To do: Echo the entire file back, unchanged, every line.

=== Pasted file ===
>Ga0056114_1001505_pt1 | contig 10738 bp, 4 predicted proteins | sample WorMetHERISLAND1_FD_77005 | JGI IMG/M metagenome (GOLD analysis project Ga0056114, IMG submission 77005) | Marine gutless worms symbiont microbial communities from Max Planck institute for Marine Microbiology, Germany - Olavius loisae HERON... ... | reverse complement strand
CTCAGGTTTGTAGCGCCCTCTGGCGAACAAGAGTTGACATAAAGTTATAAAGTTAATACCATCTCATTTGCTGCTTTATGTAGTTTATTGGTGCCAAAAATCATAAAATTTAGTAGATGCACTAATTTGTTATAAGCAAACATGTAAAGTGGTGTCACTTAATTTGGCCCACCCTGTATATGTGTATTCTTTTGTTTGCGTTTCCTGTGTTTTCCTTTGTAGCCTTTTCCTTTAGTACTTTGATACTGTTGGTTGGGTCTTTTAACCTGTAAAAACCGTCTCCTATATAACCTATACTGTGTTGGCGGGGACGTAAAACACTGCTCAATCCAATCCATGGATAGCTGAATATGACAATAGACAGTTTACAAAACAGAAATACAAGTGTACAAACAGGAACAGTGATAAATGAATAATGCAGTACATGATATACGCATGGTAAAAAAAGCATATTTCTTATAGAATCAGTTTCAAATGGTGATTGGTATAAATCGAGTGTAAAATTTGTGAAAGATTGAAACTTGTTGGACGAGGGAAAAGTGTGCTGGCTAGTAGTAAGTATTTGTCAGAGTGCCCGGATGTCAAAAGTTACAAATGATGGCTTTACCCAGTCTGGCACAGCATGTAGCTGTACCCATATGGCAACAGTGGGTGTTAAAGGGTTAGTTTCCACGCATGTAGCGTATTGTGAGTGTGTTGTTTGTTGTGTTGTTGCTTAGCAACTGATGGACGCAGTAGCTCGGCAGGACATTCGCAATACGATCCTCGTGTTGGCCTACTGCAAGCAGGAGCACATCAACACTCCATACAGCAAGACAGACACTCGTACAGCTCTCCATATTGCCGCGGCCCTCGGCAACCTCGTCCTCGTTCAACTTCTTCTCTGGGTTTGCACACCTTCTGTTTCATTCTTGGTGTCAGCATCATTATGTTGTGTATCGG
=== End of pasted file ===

>Ga0056114_1001505_pt1 | contig 10738 bp, 4 predicted proteins | sample WorMetHERISLAND1_FD_77005 | JGI IMG/M metagenome (GOLD analysis project Ga0056114, IMG submission 77005) | Marine gutless worms symbiont microbial communities from Max Planck institute for Marine Microbiology, Germany - Olavius loisae HERON... ... | reverse complement strand
CTCAGGTTTGTAGCGCCCTCTGGCGAACAAGAGTTGACATAAAGTTATAAAGTTAATACCATCTCATTTGCTGCTTTATGTAGTTTATTGGTGCCAAAAATCATAAAATTTAGTAGATGCACTAATTTGTTATAAGCAAACATGTAAAGTGGTGTCACTTAATTTGGCCCACCCTGTATATGTGTATTCTTTTGTTTGCGTTTCCTGTGTTTTCCTTTGTAGCCTTTTCCTTTAGTACTTTGATACTGTTGGTTGGGTCTTTTAACCTGTAAAAACCGTCTCCTATATAACCTATACTGTGTTGGCGGGGACGTAAAACACTGCTCAATCCAATCCATGGATAGCTGAATATGACAATAGACAGTTTACAAAACAGAAATACAAGTGTACAAACAGGAACAGTGATAAATGAATAATGCAGTACATGATATACGCATGGTAAAAAAAGCATATTTCTTATAGAATCAGTTTCAAATGGTGATTGGTATAAATCGAGTGTAAAATTTGTGAAAGATTGAAACTTGTTGGACGAGGGAAAAGTGTGCTGGCTAGTAGTAAGTATTTGTCAGAGTGCCCGGATGTCAAAAGTTACAAATGATGGCTTTACCCAGTCTGGCACAGCATGTAGCTGTACCCATATGGCAACAGTGGGTGTTAAAGGGTTAGTTTCCACGCATGTAGCGTATTGTGAGTGTGTTGTTTGTTGTGTTGTTGCTTAGCAACTGATGGACGCAGTAGCTCGGCAGGACATTCGCAATACGATCCTCGTGTTGGCCTACTGCAAGCAGGAGCACATCAACACTCCATACAGCAAGACAGACACTCGTACAGCTCTCCATATTGCCGCGGCCCTCGGCAACCTCGTCCTCGTTCAACTTCTTCTCTGGGTTTGCACACCTTCTGTTTCATTCTTGGTGTCAGCATCATTATGTTGTGTATCGG